“For it is, as a matter of fact, arrogant, if not sinful, for anyone to assume their beliefs are true and all others wrong, simply because they enjoy feeling certain they’re right and would rather avoid the pain of thinking they may be wrong.
“Socrates said that the unexamined life is not worth living. I think it applies to faith as well. The unexamined faith is not worth believing.” Pg 47
“So how is it that, when it comes to believing the truth claims of Christianity, those who hold the kind of faith we’re talking about do the exact opposite of what they would when asked by a dealer to believe his claims about a car? Precisely because so much hangs in the balance on believing the truth, these people try not to doubt the beliefs they’ve been given and instead try to be as certain as they can be that these beliefs are true without exposing them to any challenges. Doesn’t this strike you as peculiar?
“I don’t mean to sound disrespectful, but the only conclusion I can draw from this peculiar behavior is that these people are not concerned with believing the truth as much as they are concerned with feeling certain they already believe the truth while avoiding the pain of thinking they might not.
“The truth is that there simply is no way for a person to be concerned that what they believe is true if they’re at the same time trying to feel certain that what they already believe is true. The goal of believing the truth and the goal of feeling certain you already believe the truth are mutually exclusive.” Pg 51
Alright friend, if you’ve read this far you are probably wondering, “how does this dude define faith?” I wish I could just quote the entirety of chapter six, but a few sentences will have to suffice until you read the book yourself. Boyd paints a beautiful picture while describing the difference between contract and covenant and how that plays into our understanding of faith.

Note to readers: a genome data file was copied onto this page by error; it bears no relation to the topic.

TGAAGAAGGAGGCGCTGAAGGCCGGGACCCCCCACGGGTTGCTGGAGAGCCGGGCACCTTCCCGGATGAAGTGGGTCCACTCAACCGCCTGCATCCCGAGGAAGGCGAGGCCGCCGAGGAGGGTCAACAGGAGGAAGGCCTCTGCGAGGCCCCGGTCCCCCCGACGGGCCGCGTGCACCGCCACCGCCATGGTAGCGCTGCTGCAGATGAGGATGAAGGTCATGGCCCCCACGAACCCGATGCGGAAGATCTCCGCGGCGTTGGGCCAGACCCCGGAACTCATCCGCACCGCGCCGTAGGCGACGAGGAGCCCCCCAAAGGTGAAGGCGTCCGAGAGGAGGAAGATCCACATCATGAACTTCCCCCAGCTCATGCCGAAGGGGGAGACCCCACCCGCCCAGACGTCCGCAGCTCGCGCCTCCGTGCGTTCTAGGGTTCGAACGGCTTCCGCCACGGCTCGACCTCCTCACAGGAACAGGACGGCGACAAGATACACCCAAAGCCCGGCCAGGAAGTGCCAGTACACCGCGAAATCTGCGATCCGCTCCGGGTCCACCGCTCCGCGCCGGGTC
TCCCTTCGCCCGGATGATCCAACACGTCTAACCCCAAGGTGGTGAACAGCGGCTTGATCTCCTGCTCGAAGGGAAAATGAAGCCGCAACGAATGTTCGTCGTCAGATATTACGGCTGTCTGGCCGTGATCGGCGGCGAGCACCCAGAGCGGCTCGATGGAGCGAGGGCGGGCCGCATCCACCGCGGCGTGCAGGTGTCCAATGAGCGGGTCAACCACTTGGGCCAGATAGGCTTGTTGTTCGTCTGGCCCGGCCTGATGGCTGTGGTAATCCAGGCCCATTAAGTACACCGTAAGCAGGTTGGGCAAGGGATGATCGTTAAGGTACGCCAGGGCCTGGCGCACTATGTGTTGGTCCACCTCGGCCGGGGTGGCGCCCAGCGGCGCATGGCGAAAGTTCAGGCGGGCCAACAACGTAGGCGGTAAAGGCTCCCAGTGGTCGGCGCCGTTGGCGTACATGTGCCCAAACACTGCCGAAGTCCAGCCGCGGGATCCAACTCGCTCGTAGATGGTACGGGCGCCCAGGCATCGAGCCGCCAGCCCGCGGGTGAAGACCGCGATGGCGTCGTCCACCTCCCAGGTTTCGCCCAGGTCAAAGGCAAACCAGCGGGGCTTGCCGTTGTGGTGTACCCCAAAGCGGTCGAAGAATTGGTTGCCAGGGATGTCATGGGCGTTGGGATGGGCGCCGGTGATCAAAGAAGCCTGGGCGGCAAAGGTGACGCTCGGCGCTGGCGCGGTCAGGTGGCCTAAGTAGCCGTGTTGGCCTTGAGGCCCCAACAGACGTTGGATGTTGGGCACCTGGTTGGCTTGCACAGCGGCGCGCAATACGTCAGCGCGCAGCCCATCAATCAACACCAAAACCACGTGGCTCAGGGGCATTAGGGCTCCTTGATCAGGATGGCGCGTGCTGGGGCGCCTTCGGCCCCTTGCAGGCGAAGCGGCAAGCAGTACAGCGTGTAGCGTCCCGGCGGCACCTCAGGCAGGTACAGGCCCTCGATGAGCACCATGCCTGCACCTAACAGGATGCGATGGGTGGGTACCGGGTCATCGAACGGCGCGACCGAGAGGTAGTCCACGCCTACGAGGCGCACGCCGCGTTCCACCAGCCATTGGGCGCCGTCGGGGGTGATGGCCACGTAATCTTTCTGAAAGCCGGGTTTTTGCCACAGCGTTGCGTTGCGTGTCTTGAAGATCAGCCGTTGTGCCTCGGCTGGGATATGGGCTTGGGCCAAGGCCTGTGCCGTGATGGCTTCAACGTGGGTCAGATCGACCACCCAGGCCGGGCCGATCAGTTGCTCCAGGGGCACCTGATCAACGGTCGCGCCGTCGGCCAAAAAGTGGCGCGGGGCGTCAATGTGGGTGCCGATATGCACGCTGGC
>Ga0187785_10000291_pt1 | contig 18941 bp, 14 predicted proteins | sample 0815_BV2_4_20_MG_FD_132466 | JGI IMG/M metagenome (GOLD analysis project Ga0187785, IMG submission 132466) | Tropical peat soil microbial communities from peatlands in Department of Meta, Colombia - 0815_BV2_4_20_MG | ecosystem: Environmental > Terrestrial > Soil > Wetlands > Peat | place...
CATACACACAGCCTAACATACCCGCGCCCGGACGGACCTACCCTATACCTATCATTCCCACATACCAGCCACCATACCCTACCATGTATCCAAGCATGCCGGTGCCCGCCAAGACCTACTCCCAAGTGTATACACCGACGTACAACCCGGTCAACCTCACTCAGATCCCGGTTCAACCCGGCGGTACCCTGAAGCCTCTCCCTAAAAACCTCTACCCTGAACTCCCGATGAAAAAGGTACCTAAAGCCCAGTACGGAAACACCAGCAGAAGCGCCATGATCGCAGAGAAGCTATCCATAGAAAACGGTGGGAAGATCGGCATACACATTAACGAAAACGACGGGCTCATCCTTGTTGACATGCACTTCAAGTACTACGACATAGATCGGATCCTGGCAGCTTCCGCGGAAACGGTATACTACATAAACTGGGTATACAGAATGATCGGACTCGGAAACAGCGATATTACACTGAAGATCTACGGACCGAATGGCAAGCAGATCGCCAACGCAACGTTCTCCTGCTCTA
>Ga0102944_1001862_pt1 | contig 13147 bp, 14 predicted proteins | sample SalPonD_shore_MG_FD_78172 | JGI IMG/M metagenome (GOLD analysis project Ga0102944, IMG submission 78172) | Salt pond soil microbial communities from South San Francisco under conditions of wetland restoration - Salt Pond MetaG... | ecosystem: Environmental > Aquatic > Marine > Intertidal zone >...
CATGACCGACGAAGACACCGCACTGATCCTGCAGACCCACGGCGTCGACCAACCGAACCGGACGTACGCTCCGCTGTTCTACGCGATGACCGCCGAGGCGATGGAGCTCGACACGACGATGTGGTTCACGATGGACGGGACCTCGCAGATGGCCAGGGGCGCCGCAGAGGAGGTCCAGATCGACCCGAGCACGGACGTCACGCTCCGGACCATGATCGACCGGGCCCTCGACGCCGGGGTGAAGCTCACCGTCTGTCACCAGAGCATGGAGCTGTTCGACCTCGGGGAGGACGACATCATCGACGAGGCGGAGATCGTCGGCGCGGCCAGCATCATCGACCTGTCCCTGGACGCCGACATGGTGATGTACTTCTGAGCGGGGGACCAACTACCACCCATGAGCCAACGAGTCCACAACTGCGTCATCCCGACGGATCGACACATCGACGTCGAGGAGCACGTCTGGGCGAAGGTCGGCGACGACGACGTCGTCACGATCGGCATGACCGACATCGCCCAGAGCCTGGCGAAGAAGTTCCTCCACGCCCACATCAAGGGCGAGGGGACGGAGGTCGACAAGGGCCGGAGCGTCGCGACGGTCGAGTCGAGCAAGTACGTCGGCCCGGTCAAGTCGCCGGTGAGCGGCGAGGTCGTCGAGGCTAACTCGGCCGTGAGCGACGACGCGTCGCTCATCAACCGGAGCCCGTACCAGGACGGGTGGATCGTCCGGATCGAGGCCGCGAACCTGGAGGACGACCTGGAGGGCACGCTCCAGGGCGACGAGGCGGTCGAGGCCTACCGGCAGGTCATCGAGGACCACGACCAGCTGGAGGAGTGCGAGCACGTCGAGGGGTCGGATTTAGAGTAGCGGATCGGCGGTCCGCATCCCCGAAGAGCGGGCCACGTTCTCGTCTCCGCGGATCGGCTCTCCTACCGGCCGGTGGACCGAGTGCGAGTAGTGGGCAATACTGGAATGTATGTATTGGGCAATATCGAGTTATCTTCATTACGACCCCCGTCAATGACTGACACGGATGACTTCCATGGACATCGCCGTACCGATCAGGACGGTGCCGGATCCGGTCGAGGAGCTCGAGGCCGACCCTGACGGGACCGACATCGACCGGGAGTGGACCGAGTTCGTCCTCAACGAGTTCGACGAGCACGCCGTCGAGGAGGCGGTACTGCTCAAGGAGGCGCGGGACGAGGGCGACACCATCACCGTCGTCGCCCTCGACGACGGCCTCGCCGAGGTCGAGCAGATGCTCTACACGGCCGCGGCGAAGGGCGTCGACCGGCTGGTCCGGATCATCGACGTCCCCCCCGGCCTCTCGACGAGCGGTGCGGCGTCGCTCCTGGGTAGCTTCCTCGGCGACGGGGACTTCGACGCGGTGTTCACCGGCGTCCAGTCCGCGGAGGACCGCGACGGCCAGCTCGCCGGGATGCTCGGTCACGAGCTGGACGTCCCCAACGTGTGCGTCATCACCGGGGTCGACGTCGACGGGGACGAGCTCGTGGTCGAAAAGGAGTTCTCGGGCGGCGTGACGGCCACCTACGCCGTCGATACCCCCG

“Faith isn’t primarily about our beliefs- as if God were an academic who was obsessive about whether you arrive at the right intellectual conclusions. Even less is faith about engaging in psychological gimmickry as you try to suppress doubt to convince yourself your beliefs are the right ones so that you can feel accepted, worthwhile, and secure before God. Rather, as we’re going to see, faith is about trusting in the beautiful character of Christ as your heavenly husband, about being transformed from the inside out by the power of his unending love, and about learning how to live in the power of the Spirit as a trustworthy spouse who increasingly reflects his love and his will ‘on earth’ as it is in heaven.” Pg 121
“…psychological certainty is inconsequential to the covenantal understanding of faith. The only thing that matters is that a person is confident enough of their beliefs to act on them. And whereas certainty-seeking faith motivates people to strive for certainty, thereby creating all the problems we’ve discussed, the covenantal model motivates people to commit to a course of action in the face of uncertainty.
“Our heavenly bridegroom has proposed to us by giving his life for us on the cross. We say, ‘I do,’ to this proposal and enter salvation by placing our faith in him. This faith presupposes that we believe that the one who was crucified some two thousand years ago was God’s Son, but this belief is not itself faith. We exercise saving faith when we act on this belief by committing to live as a trusting and trustworthy bride. And while there was a moment when we first made this pledge (when we were saved), this past pledge is significant only insofar as we’re faithfully living it out in the present (we’re being saved). The important question, therefore, is not, Did you once pledge your life to Christ? The important question is rather, Are you honoring the pledge you made to Christ by living as a trustworthy spouse in the present? pgs 126-127